Consider some specific examples: Investor’s Business Daily reports that the number of Americans on food stamps, which now eclipses 45 million, is the highest on record. The Wall Street Journal adds that nearly 50 percent of Americans live in a household that receives some form of government assistance—up from 44 percent in 2008, which was up from 30 percent in the early 1980s. The Washington Post reports that some 4 million out-of-work Americans have stopped looking for work, choosing instead to take early retirement (if they are 62 or older) or to try to ride out the worst of the recession on unemployment (which, at up to 99 weeks, is more generous than it’s ever been).
The very real worry is that America’s great engine of productivity and free enterprise could be nearing a tipping point where so many people depend on government for so many things that the incentive to produce and create and work could rapidly evaporate. Once fully implemented, ObamaCare will accelerate this, which is why it has to be reversed.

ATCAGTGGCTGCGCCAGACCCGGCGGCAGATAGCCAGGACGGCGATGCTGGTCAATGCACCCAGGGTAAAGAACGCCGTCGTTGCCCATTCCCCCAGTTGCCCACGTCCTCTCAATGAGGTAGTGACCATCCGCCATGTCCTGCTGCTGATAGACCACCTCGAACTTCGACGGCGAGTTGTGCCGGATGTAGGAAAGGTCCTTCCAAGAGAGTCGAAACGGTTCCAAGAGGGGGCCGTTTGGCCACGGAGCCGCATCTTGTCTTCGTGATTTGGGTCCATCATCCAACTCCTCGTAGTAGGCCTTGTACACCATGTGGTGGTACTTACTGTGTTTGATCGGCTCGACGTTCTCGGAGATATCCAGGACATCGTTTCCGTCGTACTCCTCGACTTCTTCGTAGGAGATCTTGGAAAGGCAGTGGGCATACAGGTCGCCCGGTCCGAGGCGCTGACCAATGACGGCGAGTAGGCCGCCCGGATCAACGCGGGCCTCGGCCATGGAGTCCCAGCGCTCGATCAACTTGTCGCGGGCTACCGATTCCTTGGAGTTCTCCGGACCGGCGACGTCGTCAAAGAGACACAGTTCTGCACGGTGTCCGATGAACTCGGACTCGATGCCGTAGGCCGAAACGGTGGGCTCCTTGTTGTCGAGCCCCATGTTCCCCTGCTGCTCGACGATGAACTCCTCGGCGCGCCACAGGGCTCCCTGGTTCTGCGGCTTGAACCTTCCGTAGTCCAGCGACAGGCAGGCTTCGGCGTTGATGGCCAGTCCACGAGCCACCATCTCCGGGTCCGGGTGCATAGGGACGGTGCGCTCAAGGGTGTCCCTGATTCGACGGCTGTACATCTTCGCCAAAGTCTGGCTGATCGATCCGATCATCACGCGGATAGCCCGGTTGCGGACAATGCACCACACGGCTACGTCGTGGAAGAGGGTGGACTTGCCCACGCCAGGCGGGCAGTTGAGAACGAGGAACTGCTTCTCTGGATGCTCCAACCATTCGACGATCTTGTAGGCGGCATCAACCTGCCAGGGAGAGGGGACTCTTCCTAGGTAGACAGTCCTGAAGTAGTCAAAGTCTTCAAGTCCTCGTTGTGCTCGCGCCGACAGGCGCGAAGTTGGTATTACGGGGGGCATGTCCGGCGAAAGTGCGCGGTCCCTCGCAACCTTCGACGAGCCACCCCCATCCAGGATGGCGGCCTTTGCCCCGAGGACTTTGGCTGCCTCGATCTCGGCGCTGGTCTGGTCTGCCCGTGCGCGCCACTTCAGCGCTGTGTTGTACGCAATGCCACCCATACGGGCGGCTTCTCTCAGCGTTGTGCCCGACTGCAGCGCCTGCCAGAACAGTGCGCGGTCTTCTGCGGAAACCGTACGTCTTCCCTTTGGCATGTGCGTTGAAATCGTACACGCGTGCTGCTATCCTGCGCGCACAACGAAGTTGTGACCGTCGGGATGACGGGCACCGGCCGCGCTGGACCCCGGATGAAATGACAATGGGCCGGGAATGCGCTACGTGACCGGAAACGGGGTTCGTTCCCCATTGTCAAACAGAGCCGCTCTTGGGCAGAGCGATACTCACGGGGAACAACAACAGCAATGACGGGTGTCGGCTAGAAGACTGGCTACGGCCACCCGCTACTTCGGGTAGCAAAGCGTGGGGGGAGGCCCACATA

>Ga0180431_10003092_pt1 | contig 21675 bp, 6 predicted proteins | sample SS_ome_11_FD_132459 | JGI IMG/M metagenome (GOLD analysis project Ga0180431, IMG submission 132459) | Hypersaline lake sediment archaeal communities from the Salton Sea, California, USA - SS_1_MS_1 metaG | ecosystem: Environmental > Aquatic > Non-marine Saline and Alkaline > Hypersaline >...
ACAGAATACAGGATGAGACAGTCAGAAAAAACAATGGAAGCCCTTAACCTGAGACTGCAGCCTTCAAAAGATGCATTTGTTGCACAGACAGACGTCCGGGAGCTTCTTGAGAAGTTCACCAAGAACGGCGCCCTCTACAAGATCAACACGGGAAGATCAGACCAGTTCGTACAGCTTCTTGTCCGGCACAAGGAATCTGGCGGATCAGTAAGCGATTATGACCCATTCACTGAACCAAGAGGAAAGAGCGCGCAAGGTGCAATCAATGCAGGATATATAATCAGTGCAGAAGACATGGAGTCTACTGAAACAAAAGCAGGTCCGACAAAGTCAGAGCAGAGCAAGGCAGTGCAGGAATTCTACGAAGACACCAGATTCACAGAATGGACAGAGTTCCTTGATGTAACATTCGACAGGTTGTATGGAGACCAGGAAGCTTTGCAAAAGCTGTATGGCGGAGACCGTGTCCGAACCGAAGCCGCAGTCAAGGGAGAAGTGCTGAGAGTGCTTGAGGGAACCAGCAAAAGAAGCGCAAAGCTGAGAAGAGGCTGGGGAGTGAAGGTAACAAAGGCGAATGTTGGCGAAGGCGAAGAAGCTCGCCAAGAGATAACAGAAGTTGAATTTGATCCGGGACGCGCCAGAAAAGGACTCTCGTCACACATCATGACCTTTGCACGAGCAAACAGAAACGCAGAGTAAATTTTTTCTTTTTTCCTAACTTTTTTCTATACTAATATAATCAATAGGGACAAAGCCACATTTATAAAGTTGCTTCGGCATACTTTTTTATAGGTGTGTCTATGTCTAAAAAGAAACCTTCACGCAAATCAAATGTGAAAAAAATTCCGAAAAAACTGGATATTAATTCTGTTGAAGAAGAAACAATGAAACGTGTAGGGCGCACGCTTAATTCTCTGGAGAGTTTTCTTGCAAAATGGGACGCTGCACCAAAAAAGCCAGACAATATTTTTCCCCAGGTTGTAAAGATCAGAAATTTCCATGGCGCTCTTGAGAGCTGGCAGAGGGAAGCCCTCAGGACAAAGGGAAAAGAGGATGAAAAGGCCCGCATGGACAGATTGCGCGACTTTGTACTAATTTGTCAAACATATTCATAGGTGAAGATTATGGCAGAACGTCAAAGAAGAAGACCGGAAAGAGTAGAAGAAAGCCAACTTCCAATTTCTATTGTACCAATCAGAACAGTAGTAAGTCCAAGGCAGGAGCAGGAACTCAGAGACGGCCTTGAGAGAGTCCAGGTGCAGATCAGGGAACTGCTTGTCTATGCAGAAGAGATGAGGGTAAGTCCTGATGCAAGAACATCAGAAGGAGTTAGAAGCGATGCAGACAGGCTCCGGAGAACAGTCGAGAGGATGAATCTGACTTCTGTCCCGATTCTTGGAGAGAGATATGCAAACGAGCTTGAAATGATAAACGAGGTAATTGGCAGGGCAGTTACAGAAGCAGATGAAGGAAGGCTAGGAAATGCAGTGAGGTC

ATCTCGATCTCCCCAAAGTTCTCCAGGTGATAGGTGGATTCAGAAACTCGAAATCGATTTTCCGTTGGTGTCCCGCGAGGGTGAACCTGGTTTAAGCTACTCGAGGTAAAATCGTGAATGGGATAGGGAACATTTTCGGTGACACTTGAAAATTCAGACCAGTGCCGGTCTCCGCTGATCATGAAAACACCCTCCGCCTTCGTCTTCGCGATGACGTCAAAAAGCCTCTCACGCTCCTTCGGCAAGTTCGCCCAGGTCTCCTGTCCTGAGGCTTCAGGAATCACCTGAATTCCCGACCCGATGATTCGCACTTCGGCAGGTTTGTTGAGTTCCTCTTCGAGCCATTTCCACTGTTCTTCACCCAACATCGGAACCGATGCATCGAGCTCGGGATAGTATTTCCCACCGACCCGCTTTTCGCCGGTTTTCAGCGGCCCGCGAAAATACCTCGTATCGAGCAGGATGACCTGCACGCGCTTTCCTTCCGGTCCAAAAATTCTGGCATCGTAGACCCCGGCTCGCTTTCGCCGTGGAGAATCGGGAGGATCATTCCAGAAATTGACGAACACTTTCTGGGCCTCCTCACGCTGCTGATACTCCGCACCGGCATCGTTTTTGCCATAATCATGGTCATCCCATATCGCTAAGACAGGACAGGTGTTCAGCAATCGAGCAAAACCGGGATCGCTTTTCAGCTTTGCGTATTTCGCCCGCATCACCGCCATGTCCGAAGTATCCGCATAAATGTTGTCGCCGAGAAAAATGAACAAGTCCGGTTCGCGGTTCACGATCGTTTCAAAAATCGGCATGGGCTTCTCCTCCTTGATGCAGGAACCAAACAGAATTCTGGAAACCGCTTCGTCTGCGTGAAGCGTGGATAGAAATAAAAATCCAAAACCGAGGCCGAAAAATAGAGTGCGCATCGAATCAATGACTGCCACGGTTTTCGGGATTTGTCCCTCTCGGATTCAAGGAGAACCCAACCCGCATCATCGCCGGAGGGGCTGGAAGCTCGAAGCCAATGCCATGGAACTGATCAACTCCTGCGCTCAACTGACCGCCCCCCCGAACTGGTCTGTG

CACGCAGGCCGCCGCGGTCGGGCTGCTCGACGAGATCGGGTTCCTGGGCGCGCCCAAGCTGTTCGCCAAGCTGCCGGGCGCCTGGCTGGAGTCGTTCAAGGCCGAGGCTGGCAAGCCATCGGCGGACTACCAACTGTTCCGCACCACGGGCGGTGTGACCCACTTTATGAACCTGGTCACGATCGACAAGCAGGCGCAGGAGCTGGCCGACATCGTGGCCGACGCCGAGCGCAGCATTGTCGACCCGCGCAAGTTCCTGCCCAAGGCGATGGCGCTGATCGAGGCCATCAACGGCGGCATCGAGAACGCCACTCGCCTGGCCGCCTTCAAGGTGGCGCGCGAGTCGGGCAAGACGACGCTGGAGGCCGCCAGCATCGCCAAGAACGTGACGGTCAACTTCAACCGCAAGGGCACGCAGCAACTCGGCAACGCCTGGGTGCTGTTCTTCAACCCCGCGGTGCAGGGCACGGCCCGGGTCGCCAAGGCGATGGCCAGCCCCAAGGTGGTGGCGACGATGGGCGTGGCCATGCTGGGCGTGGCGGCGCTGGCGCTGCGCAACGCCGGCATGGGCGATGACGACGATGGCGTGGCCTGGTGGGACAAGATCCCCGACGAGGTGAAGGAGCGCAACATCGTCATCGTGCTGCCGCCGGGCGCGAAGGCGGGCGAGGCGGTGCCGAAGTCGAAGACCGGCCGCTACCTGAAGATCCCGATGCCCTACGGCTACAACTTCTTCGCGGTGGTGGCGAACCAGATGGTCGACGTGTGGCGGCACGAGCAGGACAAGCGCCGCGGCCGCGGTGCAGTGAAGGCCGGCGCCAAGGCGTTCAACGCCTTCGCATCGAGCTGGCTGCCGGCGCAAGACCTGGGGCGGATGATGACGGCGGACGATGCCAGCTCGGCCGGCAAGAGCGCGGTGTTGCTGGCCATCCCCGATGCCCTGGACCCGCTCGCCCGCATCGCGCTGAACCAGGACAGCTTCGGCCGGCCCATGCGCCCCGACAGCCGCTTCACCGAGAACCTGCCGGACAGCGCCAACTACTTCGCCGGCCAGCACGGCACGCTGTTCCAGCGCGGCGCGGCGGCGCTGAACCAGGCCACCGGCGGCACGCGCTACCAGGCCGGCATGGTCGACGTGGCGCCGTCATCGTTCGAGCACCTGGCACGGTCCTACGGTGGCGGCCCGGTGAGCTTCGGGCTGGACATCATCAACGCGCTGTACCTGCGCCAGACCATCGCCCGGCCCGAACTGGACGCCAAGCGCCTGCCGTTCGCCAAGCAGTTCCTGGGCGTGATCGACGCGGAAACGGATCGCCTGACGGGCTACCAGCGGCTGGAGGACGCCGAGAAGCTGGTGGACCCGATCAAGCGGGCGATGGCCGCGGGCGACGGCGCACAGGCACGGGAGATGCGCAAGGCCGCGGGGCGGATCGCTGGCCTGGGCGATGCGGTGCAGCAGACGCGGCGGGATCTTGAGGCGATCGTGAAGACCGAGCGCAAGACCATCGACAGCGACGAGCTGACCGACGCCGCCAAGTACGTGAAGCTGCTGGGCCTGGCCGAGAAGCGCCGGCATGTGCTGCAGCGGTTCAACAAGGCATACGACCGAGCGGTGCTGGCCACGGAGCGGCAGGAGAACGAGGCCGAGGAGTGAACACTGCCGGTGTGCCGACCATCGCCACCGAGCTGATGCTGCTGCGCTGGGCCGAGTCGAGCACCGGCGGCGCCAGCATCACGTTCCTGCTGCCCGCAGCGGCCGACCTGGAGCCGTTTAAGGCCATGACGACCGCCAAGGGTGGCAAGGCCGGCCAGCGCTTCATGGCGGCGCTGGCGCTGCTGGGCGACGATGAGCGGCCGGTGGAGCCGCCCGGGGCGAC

Reset the constitutional separation of powers

It’s difficult to keep track of the many times and many ways President Obama has overstepped his constitutional bounds or ignored centuries of precedent and probity. But here are a few of the worst examples.
He assailed a Supreme Court decision during a State of the Union address. He issued veiled threats toward the Court while it deliberated constitutional matters related to the healthcare law, dismissing it as “an unelected group of people” and thus implying its decisions were somehow less legitimate than congressional action or his own fiats. And as the Cato Institute’s Ilya Shapiro observes, the Obama administration has made “increasingly extreme claims on behalf of unlimited federal power”—claims that the Court has repeatedly swatted aside.